MARKET SNAPSHOT: Stock Market Storms To Session High, Pares Weekly Loss
By Wallace Witkowski and Anora Mahmudova, MarketWatch
Deere, Applied Materials, Ross Stores shares on the move
U.S. stocks advanced for a second straight session on Friday, cutting into sharp losses for the week, after a drama surrounding the White House abated.
The S&P 500 index added 20 points, or 0.9%, to 2,385, with all of its 11 main sectors trading higher. The financials, energy and industrials sectors led the gains, all up more than 1%.
The Dow Jones Industrial Average gained 170 points, or 0.8%, to 20,833. Caterpillar Inc. (>> Caterpillar Inc.) and General Electric Co.(>> General Electric Company) were leading the gains, up nearly 2%.
The Nasdaq Composite Index surged 44 points, or 0.7%, to 6,100, powered by more than 2% gains in U.S. shares of Baidu Inc.(>> Baidu Inc (ADR)), Nvidia Corp.(>> NVIDIA Corporation), and Starbucks Corp.(>> Starbucks Corporation)
For the week, however, all three indexes are looking at losses of 0.2% to 0.3% following Wednesday's sharp downdraft. Friday's jump helped to cut into what would have been at least 1% losses for the equity benchmarks.
"Over the past two days the news cycle went from the intense inferno-type fire to just regular fire, allowing markets to calm down," said Tom Siomades, head of the Investment Consulting Group of Hartford Funds.
Markets were rattled earlier this week, with investors caught off guard Wednesday following a report that President Donald Trump in February asked then-Federal Bureau of Investigation Director James Comey to stop an investigation into Russian interference into the U.S. election, causing some investors to question whether Trump will even finish his term. Stocks started to bounce back on Thursday after Deputy Attorney General Rod Rosenstein appointed former FBI Director Robert Mueller as special counsel to oversee the bureau's investigation.
That appointment did a lot to placate skittish investors, and allow the focus to go back to economic growth more rooted in current business conditions than those more favorable conditions that could get derailed with the drama out of Washington, said Diane Jaffee, senior portfolio manager at TCW
"Clearly, appointing Mueller was brilliant," Jaffee said. "Regardless of who is in office you want the rule of law. You want that the government will prevail in maintaining checks and balances."
Even with weak GDP growth in the first quarter, which even the Federal Reserve called "transitory" , what many people overlook is that business investment surged 9.4% in the quarter, and not because of election promises, Jaffee said.
As earnings are finally beginning to grow at a healthy pace and fewer companies are cutting costs to pad their results, we're beginning to see business investment, which Jaffee said has "been a long time coming."
Still, investors have increasingly questioned whether President Trump can deliver on his economic stimulus promises amid investigations.
Opinion:Market sentiment during Watergate shows how stocks might react to Trump
"This week political risk has caught up on the market but it's still unclear whether it has any legs," wrote Deutsche Bank strategist Jim Reid and research analyst Craig Nicol in a note to clients Friday.
"Whether this latest Trump bout of volatility lasts depends on what Mr. Comey really has on the president, but there wasn't much new news to report on the story yesterday which helped U.S. equities to recover," said the Deutsche Bank team.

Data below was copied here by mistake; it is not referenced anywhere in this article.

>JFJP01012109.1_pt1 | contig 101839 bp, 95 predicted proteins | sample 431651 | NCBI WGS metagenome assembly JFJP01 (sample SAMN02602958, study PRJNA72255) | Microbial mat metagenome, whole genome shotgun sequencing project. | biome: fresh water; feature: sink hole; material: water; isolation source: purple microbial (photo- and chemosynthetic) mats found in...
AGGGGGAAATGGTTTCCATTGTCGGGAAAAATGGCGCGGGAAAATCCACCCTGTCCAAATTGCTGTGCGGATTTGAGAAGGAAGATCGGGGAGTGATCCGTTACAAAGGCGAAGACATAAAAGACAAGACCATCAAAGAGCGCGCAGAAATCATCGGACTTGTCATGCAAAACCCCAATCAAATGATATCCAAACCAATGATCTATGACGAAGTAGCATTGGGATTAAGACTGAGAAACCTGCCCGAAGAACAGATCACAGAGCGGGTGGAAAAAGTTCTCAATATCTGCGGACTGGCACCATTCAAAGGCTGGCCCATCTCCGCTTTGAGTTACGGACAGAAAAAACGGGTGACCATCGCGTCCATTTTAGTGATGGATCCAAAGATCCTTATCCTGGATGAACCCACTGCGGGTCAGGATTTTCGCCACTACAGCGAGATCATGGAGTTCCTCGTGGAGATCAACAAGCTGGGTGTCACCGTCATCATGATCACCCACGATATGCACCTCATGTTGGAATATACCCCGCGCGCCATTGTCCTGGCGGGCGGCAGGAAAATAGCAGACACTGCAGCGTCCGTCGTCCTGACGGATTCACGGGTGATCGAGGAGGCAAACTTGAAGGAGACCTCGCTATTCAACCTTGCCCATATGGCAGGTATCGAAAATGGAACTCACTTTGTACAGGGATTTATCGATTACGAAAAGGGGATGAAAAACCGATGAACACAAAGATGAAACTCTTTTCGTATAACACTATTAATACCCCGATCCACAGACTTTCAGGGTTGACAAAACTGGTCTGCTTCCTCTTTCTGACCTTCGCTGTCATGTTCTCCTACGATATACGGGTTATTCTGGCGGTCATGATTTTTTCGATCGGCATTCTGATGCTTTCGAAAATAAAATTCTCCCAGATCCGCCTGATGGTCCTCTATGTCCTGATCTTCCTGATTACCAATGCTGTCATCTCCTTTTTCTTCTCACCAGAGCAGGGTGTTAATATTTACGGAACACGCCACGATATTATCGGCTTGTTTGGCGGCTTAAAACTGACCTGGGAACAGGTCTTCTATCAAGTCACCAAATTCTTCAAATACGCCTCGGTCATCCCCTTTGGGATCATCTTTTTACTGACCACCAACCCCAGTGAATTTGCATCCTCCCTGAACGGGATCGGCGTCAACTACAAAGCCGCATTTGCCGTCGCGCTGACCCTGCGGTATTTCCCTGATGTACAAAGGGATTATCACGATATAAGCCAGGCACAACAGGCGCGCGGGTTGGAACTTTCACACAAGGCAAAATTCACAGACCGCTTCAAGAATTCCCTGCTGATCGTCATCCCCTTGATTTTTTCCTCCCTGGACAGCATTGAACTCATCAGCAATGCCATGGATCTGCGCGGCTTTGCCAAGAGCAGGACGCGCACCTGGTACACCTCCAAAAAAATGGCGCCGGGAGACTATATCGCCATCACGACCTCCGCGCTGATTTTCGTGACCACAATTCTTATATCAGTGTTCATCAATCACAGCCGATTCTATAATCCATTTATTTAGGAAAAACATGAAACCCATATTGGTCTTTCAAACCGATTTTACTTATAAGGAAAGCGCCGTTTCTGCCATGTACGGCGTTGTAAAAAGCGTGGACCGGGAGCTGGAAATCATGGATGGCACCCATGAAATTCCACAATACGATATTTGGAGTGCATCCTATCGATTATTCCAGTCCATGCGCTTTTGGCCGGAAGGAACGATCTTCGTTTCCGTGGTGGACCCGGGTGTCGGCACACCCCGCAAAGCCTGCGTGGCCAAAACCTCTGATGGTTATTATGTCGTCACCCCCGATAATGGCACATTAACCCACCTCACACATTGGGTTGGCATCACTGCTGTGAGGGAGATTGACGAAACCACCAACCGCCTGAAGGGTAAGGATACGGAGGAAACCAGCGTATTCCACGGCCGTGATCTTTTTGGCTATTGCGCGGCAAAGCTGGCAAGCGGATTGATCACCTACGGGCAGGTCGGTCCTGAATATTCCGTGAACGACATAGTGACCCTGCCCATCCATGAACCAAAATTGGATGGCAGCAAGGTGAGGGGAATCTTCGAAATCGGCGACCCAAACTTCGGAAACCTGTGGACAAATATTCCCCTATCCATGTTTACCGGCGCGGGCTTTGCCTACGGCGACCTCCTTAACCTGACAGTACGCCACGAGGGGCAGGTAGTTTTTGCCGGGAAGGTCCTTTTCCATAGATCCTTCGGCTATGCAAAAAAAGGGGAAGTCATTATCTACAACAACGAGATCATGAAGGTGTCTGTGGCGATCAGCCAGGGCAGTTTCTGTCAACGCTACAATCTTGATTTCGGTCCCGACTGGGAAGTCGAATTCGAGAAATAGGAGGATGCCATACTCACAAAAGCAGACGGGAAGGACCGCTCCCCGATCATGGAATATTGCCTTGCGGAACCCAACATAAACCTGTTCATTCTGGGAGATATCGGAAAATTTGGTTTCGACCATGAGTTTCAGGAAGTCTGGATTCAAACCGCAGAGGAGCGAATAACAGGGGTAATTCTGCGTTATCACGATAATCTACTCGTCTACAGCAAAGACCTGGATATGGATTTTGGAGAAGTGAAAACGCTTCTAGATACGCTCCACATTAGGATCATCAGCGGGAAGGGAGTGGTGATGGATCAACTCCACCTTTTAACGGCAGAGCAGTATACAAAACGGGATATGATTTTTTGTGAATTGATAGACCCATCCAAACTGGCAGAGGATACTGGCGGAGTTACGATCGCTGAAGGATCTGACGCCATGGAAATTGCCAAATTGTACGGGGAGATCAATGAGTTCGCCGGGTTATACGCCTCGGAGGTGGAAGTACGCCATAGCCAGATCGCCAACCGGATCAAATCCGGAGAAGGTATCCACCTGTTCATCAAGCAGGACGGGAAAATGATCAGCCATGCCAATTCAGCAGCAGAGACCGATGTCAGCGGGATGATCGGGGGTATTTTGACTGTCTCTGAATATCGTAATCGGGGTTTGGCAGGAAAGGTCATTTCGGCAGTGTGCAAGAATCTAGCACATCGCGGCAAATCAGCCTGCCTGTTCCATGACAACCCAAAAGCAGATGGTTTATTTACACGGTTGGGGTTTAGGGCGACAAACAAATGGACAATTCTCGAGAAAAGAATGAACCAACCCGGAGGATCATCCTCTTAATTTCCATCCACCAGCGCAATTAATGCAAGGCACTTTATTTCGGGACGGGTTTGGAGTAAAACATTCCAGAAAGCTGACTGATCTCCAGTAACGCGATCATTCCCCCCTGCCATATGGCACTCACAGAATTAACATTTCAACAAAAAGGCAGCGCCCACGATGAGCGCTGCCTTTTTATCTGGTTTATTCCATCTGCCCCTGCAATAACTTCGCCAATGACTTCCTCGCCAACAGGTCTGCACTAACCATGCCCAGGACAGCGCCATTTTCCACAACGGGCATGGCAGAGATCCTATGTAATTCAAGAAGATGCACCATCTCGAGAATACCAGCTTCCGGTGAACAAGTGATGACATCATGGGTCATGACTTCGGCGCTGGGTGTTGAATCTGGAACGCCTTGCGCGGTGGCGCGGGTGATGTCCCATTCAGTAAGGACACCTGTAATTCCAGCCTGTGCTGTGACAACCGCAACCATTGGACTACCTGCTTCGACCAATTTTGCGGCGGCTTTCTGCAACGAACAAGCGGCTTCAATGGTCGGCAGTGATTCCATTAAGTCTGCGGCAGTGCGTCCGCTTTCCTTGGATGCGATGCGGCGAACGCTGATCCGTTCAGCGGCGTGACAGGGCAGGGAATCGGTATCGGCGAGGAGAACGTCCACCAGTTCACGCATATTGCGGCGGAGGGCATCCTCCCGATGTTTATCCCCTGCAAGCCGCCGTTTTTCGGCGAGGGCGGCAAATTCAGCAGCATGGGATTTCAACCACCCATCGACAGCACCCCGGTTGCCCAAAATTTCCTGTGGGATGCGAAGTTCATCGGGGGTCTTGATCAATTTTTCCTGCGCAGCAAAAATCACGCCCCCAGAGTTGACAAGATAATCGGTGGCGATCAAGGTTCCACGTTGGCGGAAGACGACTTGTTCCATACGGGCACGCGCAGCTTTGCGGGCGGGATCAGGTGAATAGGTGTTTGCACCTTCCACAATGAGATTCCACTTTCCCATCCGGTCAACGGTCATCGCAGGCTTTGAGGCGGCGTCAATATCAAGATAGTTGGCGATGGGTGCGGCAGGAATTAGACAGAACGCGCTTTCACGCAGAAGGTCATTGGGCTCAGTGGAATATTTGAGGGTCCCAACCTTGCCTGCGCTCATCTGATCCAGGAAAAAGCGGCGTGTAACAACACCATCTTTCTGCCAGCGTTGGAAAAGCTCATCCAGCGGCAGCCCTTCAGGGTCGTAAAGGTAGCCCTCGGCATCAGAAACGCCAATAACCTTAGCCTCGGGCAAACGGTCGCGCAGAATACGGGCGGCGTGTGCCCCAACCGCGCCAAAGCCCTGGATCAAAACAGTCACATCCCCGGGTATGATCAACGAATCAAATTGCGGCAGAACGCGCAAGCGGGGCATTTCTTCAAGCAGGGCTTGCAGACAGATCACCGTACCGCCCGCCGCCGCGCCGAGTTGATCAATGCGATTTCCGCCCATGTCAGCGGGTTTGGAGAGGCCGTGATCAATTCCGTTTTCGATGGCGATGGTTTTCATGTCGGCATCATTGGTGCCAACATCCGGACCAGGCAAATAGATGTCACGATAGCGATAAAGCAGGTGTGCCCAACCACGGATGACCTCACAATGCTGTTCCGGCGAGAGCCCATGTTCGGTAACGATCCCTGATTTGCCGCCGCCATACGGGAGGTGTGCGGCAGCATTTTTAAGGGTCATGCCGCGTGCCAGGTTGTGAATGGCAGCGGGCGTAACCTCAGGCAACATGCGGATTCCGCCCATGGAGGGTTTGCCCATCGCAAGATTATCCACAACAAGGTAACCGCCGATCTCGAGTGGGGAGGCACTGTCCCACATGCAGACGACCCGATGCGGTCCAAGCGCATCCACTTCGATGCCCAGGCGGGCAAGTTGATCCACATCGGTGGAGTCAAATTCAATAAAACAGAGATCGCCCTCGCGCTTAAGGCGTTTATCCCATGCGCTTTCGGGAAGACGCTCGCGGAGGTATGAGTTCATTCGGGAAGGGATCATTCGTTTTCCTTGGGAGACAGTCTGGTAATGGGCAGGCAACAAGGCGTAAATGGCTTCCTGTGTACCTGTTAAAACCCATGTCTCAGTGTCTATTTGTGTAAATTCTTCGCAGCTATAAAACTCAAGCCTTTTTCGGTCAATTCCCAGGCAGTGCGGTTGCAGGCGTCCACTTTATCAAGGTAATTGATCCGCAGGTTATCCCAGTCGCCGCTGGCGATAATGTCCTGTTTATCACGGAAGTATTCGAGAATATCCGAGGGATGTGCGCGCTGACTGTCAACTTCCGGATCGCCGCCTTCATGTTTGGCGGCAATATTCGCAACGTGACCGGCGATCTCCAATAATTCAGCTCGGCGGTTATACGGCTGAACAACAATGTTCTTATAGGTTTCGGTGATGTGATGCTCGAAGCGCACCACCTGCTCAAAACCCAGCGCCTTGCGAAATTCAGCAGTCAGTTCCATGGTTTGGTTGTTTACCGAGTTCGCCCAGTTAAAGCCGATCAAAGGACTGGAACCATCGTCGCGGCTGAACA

Observers said investors will be closely watching potential developments on the controversy next week. Lawmakers have asked the FBI to turn over the notes Comey said he made from his meetings with Trump by next week, and a congressional hearing on the matter is due to take place, at which the former FBI head has been asked to testify.
Economic data and Fed speakers: Once again, there are no data points to distract investors from the political roller coaster.
St. Louis Fed President James Bullard questioned the need for a June rate increase , citing a slowdown in the U.S. economy during the first half of the year. Bullard isn't a voting member of the Fed policy committee this year.
Moving stocks: Deere shares (>> Deere & Company) jumped 7.7% after earnings and sales beat Wall Street forecasts . Earnings from Campbell Soup Co.(>> Campbell Soup Company) were below expectations, sending shares down 2.1%.
Shares of Autodesk Inc.(>> Autodesk, Inc.) jumped 16% as the company said its shift to a subscription-based software model was going well.
Also in the retail sector, Ross Stores Inc. (>> Ross Stores, Inc.) rose 2.8% after earnings and sales met forecasts .
Shares of Foot Locker Inc.(>> Foot Locker, Inc.) slid 16% after weaker-than-expected first-quarter results.
Shares of Under Armour Inc.(>> Under Armour Inc) looked to snap a seven-session losing streak and were last up 0.6%.
McKesson Corp.(>> McKesson Corporation) shares rallied after the health-care supply chain management company topped earnings expectation late Thursday.
Shares of Applied Materials Inc.(>> Applied Materials, Inc.) rose 0.6% after the microchip-materials maker's results and outlook topped Wall Street estimates late Thursday .
Other markets: European stocks end up across the board , and the FTSE 100 index snapped a two-day losing streak. In Asia , stocks finished mostly higher.
The dollar traded lower across the board, with the U.S. Dollar Index down 0.7%, and the British pound recapturing the $1.30 level it lost late Thursday after a mini "flash crash," which sent it to as low as $1.2888 within seconds.
Gold prices settled up less than 0.1% at $1,253.60 an ounce, while oil prices added to gains, with West Texas Intermediate crude prices trading above the $50-a-barrel mark .
--Barbara Kollmeyer in Madrid contributed to this article.